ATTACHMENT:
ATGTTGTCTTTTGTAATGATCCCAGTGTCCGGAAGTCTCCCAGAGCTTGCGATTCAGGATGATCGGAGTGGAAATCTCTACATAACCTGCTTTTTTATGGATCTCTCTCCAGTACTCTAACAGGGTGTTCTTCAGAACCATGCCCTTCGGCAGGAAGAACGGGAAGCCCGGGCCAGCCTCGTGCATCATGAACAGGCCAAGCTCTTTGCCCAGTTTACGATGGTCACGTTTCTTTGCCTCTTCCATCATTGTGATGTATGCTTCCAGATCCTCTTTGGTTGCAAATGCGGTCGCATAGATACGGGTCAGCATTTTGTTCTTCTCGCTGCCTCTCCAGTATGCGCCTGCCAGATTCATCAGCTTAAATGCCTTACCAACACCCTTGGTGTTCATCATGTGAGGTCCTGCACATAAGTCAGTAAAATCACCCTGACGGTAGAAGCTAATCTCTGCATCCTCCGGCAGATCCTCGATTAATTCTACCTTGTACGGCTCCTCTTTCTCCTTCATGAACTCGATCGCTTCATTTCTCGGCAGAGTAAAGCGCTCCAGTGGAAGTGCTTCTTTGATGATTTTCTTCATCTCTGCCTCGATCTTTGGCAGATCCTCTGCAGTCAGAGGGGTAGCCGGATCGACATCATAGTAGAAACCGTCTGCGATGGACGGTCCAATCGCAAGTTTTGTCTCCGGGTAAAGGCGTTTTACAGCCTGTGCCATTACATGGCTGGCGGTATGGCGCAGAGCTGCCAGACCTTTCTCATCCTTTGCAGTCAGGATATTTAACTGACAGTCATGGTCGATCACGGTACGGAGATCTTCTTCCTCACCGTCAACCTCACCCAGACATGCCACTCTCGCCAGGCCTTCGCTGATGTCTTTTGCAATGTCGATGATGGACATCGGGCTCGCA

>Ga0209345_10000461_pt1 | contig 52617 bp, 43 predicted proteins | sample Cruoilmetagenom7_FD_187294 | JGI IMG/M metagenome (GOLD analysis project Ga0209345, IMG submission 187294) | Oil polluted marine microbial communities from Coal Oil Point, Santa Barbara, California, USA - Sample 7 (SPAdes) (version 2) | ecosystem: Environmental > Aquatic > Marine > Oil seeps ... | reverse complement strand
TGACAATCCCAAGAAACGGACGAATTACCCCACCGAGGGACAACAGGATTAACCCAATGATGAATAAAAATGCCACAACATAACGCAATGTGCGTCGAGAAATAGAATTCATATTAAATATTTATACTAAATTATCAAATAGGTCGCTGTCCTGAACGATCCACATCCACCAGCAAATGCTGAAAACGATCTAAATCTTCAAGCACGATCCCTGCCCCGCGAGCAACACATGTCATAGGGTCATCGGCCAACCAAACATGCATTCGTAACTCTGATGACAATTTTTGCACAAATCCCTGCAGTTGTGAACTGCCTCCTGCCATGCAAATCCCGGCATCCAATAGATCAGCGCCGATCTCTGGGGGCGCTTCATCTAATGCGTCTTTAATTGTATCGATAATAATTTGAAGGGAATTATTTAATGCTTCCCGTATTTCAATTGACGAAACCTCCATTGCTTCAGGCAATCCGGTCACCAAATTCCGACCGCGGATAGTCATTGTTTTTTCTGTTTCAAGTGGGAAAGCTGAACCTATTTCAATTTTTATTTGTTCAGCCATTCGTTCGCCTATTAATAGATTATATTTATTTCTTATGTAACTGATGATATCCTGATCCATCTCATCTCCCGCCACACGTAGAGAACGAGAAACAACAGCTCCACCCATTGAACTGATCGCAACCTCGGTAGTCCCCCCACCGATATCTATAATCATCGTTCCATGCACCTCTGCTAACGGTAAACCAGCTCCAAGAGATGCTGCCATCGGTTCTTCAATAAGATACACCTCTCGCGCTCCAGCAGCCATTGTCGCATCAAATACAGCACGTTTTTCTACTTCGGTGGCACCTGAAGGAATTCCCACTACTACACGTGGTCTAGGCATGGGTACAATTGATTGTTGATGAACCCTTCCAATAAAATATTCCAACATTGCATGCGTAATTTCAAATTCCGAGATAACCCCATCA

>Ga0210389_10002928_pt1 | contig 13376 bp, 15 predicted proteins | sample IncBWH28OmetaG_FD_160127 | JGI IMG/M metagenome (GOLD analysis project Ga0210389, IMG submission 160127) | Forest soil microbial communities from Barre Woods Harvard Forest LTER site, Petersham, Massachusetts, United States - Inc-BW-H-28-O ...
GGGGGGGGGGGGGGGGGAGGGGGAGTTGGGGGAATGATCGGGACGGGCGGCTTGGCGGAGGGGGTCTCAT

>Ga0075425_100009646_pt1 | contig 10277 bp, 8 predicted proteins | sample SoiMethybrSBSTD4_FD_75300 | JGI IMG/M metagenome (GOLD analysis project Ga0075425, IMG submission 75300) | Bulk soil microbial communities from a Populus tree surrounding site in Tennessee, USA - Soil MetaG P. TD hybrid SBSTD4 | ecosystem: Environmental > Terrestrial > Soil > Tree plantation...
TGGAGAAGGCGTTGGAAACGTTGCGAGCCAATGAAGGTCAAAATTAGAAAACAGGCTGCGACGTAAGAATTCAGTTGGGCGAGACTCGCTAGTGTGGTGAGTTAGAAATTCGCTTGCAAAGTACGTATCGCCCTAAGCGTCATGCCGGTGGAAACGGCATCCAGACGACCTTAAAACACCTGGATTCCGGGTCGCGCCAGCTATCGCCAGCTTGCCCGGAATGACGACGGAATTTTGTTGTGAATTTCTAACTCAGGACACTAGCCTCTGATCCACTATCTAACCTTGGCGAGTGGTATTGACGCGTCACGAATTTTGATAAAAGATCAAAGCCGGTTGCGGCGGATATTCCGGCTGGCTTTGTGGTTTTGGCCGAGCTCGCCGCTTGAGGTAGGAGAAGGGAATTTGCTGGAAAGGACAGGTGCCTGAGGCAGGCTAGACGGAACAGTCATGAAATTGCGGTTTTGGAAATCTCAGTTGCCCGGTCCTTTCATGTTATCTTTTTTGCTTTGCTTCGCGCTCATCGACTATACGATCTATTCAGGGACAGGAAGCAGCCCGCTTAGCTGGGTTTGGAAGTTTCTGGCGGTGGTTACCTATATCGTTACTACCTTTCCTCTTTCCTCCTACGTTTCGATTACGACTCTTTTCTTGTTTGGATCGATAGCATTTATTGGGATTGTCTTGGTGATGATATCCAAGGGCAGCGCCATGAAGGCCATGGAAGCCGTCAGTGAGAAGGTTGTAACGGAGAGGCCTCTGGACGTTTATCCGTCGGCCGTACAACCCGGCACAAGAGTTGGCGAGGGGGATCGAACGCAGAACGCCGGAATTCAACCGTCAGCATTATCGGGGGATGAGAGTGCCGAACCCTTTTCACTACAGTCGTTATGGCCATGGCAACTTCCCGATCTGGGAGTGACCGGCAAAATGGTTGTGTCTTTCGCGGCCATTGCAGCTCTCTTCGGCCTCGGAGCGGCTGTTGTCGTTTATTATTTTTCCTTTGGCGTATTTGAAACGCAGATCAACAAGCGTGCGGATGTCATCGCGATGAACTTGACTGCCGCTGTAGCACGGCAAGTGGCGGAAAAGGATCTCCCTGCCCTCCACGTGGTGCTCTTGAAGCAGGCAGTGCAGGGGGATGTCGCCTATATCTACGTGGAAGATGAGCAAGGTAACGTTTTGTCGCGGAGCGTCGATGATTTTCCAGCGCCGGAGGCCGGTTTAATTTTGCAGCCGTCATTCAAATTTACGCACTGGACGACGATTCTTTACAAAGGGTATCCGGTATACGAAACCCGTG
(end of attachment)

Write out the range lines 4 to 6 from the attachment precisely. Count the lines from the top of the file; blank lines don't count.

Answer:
>Ga0210389_10002928_pt1 | contig 13376 bp, 15 predicted proteins | sample IncBWH28OmetaG_FD_160127 | JGI IMG/M metagenome (GOLD analysis project Ga0210389, IMG submission 160127) | Forest soil microbial communities from Barre Woods Harvard Forest LTER site, Petersham, Massachusetts, United States - Inc-BW-H-28-O ...
GGGGGGGGGGGGGGGGGAGGGGGAGTTGGGGGAATGATCGGGACGGGCGGCTTGGCGGAGGGGGTCTCAT

>Ga0075425_100009646_pt1 | contig 10277 bp, 8 predicted proteins | sample SoiMethybrSBSTD4_FD_75300 | JGI IMG/M metagenome (GOLD analysis project Ga0075425, IMG submission 75300) | Bulk soil microbial communities from a Populus tree surrounding site in Tennessee, USA - Soil MetaG P. TD hybrid SBSTD4 | ecosystem: Environmental > Terrestrial > Soil > Tree plantation...